It works by alternating stripes(chunks of data) written to each volume.
So, you will get about twice the amount of data on what looks like just one logical volume.
Sequential benchmarks look good because they use specially written apps that drive the units to their maximum using overlapped I/O.
Unfortunately, most user apps do not do that, so your may be disappointed if you do not see any improvement in actual performance.
On writing, it is an option to cache the writes and continue on even though the write has not been comitted to the drive. For security and recovery sake, you may or may not want to do that. Then, the writing part will not do the overlapping that the raid-0 option depends on for throughput. That results in performance of a single drive.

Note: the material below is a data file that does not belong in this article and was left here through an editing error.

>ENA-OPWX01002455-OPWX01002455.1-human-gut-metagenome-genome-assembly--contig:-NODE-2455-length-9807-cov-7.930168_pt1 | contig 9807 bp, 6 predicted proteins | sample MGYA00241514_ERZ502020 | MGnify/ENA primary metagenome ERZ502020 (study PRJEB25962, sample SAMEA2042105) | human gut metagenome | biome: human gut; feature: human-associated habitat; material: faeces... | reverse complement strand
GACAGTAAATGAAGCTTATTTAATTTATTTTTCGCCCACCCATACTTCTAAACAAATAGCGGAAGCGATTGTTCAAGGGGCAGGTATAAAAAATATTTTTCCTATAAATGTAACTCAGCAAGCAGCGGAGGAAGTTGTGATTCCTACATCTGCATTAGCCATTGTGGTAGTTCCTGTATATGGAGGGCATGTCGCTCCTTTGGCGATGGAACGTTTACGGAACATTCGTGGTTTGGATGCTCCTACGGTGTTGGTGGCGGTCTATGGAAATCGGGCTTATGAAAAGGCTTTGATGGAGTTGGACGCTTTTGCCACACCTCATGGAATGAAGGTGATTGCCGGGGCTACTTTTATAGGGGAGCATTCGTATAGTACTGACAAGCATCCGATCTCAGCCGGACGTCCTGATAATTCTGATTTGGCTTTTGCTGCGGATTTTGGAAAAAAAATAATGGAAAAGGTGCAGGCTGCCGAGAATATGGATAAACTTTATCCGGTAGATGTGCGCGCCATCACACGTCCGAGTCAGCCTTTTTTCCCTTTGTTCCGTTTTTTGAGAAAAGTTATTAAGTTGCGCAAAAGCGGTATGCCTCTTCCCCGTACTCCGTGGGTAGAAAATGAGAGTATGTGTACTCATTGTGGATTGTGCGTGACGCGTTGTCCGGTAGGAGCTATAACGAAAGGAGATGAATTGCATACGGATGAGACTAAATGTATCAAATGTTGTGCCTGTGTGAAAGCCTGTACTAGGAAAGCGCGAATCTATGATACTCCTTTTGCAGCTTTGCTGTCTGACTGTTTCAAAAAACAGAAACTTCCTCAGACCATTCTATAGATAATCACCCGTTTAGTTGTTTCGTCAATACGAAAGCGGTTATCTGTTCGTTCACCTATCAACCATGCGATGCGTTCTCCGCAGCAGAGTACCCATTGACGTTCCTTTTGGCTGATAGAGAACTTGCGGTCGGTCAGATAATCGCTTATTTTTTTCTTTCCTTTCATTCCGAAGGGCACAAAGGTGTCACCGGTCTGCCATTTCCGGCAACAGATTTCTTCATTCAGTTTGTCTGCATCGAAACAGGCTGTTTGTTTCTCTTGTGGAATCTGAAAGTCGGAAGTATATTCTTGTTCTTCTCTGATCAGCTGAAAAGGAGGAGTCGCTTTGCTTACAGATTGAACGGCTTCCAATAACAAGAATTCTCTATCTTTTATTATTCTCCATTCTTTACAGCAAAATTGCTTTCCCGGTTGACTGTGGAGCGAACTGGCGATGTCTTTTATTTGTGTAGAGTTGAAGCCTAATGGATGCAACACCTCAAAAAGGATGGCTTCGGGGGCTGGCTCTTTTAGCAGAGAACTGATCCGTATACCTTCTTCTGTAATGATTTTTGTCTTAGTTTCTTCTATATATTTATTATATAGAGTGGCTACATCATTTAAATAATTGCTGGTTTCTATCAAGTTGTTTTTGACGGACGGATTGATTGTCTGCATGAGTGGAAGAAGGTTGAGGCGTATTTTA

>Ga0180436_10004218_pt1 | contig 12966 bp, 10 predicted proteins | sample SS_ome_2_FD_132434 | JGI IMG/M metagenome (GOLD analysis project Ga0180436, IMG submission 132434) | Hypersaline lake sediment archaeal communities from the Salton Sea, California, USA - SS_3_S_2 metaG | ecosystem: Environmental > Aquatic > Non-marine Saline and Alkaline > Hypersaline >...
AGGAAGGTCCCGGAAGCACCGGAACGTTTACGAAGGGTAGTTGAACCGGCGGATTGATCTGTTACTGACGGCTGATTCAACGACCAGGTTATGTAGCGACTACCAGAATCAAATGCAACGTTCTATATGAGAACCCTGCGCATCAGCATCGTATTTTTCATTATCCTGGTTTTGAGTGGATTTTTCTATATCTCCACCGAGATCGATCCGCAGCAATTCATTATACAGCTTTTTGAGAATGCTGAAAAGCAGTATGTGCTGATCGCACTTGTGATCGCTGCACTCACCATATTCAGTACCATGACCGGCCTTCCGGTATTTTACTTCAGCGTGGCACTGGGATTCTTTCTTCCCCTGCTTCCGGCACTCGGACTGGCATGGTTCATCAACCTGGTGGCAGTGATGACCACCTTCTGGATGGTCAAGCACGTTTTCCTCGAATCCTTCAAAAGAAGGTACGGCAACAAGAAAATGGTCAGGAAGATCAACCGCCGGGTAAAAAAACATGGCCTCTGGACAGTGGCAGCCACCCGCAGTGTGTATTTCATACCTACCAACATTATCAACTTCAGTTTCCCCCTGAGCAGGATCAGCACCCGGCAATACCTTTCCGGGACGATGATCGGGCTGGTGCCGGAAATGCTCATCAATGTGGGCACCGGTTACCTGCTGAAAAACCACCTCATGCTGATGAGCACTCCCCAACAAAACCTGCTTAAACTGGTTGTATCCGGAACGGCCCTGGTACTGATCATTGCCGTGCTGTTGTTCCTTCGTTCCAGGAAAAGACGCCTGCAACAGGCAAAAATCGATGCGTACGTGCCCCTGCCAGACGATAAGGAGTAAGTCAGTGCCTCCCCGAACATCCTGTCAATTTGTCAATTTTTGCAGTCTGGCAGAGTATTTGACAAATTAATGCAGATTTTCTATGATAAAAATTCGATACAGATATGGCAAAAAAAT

If you want to use raid-0 as a way to increase the single image of your "C" drive, that is a reasonable thing to do.
I have done that using smaller ssd's. (with good external backup)
A down side is that a failure of a single drive, or the motherboard raid controller will render all of your data unreadable.
My take is generally to ignore raid-0 in any normal desktop situation.